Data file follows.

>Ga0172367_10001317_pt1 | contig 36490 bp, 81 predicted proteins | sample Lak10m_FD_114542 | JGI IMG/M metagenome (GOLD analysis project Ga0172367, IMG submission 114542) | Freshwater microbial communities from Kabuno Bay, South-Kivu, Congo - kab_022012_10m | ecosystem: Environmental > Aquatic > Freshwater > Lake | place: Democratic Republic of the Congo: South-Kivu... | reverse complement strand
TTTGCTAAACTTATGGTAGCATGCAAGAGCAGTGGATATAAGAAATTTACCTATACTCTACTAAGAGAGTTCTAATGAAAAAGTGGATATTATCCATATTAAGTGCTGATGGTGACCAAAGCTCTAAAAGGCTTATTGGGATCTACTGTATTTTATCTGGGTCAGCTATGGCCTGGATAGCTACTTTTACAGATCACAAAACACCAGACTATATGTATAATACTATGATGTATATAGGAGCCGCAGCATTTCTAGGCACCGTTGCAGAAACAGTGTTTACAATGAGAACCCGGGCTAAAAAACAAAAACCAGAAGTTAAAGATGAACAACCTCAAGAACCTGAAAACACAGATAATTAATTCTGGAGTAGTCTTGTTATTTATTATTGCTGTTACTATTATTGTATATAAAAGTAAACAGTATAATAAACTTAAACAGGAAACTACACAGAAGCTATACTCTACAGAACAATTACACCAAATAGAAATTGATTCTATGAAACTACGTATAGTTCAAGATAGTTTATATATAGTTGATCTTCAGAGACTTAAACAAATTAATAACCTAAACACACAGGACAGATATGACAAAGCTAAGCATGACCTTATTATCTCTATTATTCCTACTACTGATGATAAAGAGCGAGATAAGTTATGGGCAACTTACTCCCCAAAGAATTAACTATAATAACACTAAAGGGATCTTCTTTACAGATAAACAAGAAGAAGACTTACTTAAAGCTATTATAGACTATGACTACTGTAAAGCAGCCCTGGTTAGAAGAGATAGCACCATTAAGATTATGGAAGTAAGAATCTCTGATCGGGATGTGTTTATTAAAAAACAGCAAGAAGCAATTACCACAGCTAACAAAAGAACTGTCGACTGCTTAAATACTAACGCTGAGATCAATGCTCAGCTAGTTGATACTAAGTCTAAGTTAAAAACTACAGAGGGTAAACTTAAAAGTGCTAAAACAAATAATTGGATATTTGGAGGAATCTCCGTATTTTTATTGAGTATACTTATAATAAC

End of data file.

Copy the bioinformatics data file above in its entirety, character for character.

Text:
>Ga0172367_10001317_pt1 | contig 36490 bp, 81 predicted proteins | sample Lak10m_FD_114542 | JGI IMG/M metagenome (GOLD analysis project Ga0172367, IMG submission 114542) | Freshwater microbial communities from Kabuno Bay, South-Kivu, Congo - kab_022012_10m | ecosystem: Environmental > Aquatic > Freshwater > Lake | place: Democratic Republic of the Congo: South-Kivu... | reverse complement strand
TTTGCTAAACTTATGGTAGCATGCAAGAGCAGTGGATATAAGAAATTTACCTATACTCTACTAAGAGAGTTCTAATGAAAAAGTGGATATTATCCATATTAAGTGCTGATGGTGACCAAAGCTCTAAAAGGCTTATTGGGATCTACTGTATTTTATCTGGGTCAGCTATGGCCTGGATAGCTACTTTTACAGATCACAAAACACCAGACTATATGTATAATACTATGATGTATATAGGAGCCGCAGCATTTCTAGGCACCGTTGCAGAAACAGTGTTTACAATGAGAACCCGGGCTAAAAAACAAAAACCAGAAGTTAAAGATGAACAACCTCAAGAACCTGAAAACACAGATAATTAATTCTGGAGTAGTCTTGTTATTTATTATTGCTGTTACTATTATTGTATATAAAAGTAAACAGTATAATAAACTTAAACAGGAAACTACACAGAAGCTATACTCTACAGAACAATTACACCAAATAGAAATTGATTCTATGAAACTACGTATAGTTCAAGATAGTTTATATATAGTTGATCTTCAGAGACTTAAACAAATTAATAACCTAAACACACAGGACAGATATGACAAAGCTAAGCATGACCTTATTATCTCTATTATTCCTACTACTGATGATAAAGAGCGAGATAAGTTATGGGCAACTTACTCCCCAAAGAATTAACTATAATAACACTAAAGGGATCTTCTTTACAGATAAACAAGAAGAAGACTTACTTAAAGCTATTATAGACTATGACTACTGTAAAGCAGCCCTGGTTAGAAGAGATAGCACCATTAAGATTATGGAAGTAAGAATCTCTGATCGGGATGTGTTTATTAAAAAACAGCAAGAAGCAATTACCACAGCTAACAAAAGAACTGTCGACTGCTTAAATACTAACGCTGAGATCAATGCTCAGCTAGTTGATACTAAGTCTAAGTTAAAAACTACAGAGGGTAAACTTAAAAGTGCTAAAACAAATAATTGGATATTTGGAGGAATCTCCGTATTTTTATTGAGTATACTTATAATAAC